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Cruz does his allies no favors

When it came to the debt ceiling, Ted Cruz made matters tougher on his ostensible Republican allies -- on purpose.
Sen. Ted Cruz (R-TX) waits to speak with reporters on Capitol Hill on Oct. 16, 2013 in Washington, DC.
Sen. Ted Cruz (R-TX) waits to speak with reporters on Capitol Hill on Oct. 16, 2013 in Washington, DC.
Last week, however, Politico reported that Cruz had turned over a new leaf. The Texan has apparently made a point of being friendlier, and the result has been "thawing tensions between Cruz and his fellow GOP senators."
Yesterday, Ted Cruz returned to being Ted Cruz. Kasie Hunt had this report on the debt-ceiling fight in the upper chamber, which the Texas Republican made deliberately difficult.

Republican Sen. Ted Cruz of Texas is taking another pound of flesh from his own party's establishment -- and in particular, the leader of the GOP in the Senate. In a nail-biter of a vote Wednesday, Senate Minority Leader Mitch McConnell was a surprise "yes" vote for a bill to raise the debt limit without any additional provisions attached.

This could have been very simple. The House had already passed a clean debt-ceiling hike and every member of the Senate knew they would soon have to do the same. Democrats and Republicans could have reached a unanimous-consent agreement, approve the bill in seconds, and gone home.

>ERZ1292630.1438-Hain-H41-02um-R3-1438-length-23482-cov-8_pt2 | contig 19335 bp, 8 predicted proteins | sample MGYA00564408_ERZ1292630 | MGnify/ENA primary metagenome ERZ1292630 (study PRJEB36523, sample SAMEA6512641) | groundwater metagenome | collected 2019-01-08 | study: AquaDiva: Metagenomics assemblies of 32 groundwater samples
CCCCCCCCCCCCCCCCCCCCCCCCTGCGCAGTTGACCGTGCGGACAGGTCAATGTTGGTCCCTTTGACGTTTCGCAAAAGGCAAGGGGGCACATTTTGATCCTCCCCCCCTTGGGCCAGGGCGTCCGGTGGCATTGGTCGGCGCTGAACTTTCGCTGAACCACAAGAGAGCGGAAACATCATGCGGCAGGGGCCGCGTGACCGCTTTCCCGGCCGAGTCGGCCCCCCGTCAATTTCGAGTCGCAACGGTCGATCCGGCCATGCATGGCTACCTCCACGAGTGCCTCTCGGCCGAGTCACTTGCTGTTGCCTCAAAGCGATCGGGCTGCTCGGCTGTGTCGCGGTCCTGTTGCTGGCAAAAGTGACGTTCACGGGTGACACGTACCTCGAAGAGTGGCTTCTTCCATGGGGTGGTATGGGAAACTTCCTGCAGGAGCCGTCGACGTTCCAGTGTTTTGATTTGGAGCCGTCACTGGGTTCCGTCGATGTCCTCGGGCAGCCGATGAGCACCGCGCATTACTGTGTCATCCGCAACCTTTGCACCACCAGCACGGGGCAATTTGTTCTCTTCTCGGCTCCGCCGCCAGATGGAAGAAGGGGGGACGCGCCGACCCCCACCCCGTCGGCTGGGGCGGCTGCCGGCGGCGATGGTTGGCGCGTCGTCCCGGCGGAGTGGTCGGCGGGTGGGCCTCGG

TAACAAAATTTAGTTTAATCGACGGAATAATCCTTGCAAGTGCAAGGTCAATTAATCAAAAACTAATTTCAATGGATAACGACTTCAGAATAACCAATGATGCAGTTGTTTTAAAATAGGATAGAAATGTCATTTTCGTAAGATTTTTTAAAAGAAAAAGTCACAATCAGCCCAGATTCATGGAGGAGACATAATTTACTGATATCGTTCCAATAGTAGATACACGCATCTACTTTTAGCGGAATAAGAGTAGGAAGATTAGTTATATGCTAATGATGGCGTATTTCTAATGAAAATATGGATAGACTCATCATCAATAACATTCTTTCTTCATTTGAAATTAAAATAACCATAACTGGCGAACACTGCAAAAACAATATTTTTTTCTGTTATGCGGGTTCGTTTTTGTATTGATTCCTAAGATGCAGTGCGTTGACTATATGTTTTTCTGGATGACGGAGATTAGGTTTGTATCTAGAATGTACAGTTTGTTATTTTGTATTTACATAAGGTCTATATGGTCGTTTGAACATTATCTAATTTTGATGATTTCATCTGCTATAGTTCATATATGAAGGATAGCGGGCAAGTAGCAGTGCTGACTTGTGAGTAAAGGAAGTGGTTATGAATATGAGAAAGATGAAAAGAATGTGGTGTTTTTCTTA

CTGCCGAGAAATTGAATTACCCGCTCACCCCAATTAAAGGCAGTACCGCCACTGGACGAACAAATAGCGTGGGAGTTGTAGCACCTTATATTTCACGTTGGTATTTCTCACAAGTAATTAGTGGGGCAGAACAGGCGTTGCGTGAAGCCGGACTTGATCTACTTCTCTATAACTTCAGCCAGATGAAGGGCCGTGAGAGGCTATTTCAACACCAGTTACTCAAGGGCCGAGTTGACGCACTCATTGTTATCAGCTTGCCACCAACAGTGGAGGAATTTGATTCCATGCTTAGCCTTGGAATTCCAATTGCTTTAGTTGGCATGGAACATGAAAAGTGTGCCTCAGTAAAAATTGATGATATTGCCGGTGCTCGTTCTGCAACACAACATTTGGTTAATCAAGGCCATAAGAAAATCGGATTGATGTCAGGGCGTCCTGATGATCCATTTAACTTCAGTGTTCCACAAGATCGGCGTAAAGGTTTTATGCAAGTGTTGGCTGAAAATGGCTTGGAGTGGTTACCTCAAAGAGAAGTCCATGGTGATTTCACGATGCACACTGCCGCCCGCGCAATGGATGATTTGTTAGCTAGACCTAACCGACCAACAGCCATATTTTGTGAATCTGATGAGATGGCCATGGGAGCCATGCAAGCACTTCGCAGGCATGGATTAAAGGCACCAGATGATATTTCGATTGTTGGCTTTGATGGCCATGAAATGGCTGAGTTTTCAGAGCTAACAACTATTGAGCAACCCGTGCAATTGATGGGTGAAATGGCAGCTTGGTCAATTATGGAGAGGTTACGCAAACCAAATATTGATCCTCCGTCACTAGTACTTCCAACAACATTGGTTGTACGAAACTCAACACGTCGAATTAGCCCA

Barring that, there could have also been a simple up-or-down vote. Every Republican could have voted "no," knowing that the must-pass bill would clear the Senate anyway.
But Cruz wanted a confrontation. He demanded that Democrats first break a GOP filibuster, knowing it would force some Republicans to break ranks and cast an awkward political vote.
In other words, Cruz made matters tougher on many of his ostensible Republican allies -- on purpose.
Ultimately, Senate Minority Leader Mitch McConnell (R-Ky.) and Senate Minority Whip John Cornyn (R-Texas), both of whom are facing primary challenges this year, found it necessary to walk the plank and end Cruz's obstructionism. Some of the talk afterward heralded their "leadership," though that's a bit of a stretch -- it's hard to cheer those who deliberately start a fire and then grudgingly agree to help put it out.
Regardless, Cruz knew he'd be putting his own party's leaders in a tough spot, but proceeded anyway, for no substantive or legislative reason.
Whether or not this will do real harm to McConnell and/or Cornyn is unclear. Both have supported clean debt-ceiling increases in the past -- remember, they were the bipartisan norm up until 2011 -- and their primary challengers are already able to feature these old votes in attack ads. For that matter, it's not at all clear how many voters are actually inclined to blame members for paying the nation's bills.
But both McConnell and Cornyn endorsed debt-ceiling hostage crises. Both McConnell and Cornyn chose to make debt-ceiling votes controversial. And both McConnell and Cornyn got burned when Ted Cruz decided to play with fire for petty, partisan reasons.
The new Cruz looks an awful lot like the old Cruz.